5S is the abbreviation used to describe a clearly defined range of measures based on the principles of Japanese lean concepts. The method aims to make workstations and their surroundings safe, clean and orderly, as improved organisation and tidiness reduce waste. Originally developed for manufacturing companies, the methodology is now also used by service providers and administrative organisations.
The 5 "Ss" are five Japanese terms
Seiri - tidiness. Only necessary items should be kept at the work bench.
Seiton - orderliness. All parts should be arranged in dedicated places according to ergonomic requirements and be appropriately labelled.
Seiso - cleanliness. Cleaning work carried out at a workstation should create order and reveal faults.
Seiketsu - standardisation. Regular cleaning and tidying should become routine and also make it easier to identify potential improvements.
Shitsuke - discipline. Tidying and cleaning should become part of everyday work. Line managers must demand discipline in working toward this objective. 5S should become a way of life in the workplace.
The addition of another point produces 6S:
Shukan - habituation. Consistent discipline ultimately creates order and cleanliness as a matter of course.
5S in lean production
When rolled out in a business, 5S always starts with training for executives. The next stage is to specify binding targets, including for management staff. This results in individual steps that support the implementation of the 5S principles. The plant in question will often be gradually divided into zones, pilot areas will be identified, project and team structures created and responsibilities regulated. Team leaders are nominated, as are sponsors, guides and team members.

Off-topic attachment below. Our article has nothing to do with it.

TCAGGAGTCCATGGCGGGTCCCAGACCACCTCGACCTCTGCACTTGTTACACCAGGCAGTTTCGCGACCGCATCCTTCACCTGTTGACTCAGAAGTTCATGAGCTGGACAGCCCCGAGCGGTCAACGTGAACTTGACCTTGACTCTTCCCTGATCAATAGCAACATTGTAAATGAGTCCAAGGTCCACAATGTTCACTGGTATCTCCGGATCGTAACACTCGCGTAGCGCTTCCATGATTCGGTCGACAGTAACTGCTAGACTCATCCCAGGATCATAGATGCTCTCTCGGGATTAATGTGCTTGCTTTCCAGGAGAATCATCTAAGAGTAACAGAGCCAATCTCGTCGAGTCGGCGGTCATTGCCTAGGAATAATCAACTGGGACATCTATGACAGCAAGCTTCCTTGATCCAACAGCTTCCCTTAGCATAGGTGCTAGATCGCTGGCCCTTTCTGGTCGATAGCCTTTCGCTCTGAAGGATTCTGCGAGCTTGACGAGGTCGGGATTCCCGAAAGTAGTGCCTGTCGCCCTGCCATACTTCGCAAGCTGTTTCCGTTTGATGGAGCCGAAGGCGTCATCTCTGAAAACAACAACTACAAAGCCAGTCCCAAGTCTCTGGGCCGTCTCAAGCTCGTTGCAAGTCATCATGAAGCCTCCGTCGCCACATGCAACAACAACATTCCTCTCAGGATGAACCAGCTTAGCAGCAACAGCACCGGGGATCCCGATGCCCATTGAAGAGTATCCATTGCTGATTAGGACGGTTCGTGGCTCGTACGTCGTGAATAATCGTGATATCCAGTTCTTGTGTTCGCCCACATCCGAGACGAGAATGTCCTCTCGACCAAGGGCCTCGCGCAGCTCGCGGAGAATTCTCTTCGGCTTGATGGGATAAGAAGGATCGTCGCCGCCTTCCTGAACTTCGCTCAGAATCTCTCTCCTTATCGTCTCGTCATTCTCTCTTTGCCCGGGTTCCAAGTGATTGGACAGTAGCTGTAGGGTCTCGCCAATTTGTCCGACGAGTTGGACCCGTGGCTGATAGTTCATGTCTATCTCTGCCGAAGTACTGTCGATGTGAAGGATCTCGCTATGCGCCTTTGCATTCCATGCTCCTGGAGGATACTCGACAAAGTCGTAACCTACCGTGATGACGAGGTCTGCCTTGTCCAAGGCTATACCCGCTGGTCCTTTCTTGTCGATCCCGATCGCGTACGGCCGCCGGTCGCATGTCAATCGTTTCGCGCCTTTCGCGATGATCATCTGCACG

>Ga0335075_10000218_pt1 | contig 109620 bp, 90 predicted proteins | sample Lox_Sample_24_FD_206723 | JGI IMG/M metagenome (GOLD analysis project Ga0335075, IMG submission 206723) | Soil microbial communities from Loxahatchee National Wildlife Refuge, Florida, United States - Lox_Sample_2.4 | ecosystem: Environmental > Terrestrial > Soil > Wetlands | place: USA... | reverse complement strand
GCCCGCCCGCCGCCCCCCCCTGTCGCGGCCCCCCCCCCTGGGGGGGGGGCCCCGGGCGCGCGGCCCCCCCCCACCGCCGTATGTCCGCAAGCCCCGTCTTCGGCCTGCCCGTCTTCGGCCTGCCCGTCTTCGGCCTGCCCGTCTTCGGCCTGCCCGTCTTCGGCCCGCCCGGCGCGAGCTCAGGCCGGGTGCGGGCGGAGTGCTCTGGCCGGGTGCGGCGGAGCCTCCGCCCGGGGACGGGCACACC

The executives who are managing 5S are subject to rules of conduct that are just as strict as those that apply to the personnel at the work bench who are to put the five "Ss" into practice. For example, sufficient resources must be provided for implementation, each 5S step must be explained in detail, every employee must be involved and the 5S champions and core team members must be kept up to date and trained. However, the most fundamental task is communication!
As with all lean methods, the success of 5S depends on more than just knowing the methodology. It is imperative that companies are aware of all the opportunities and risks and grasp the fact that 5S is primarily used to modify old habits and structures. If they can do that, 5S acts an additional lean management component that supports major company changes – it helps businesses to change their corporate culture.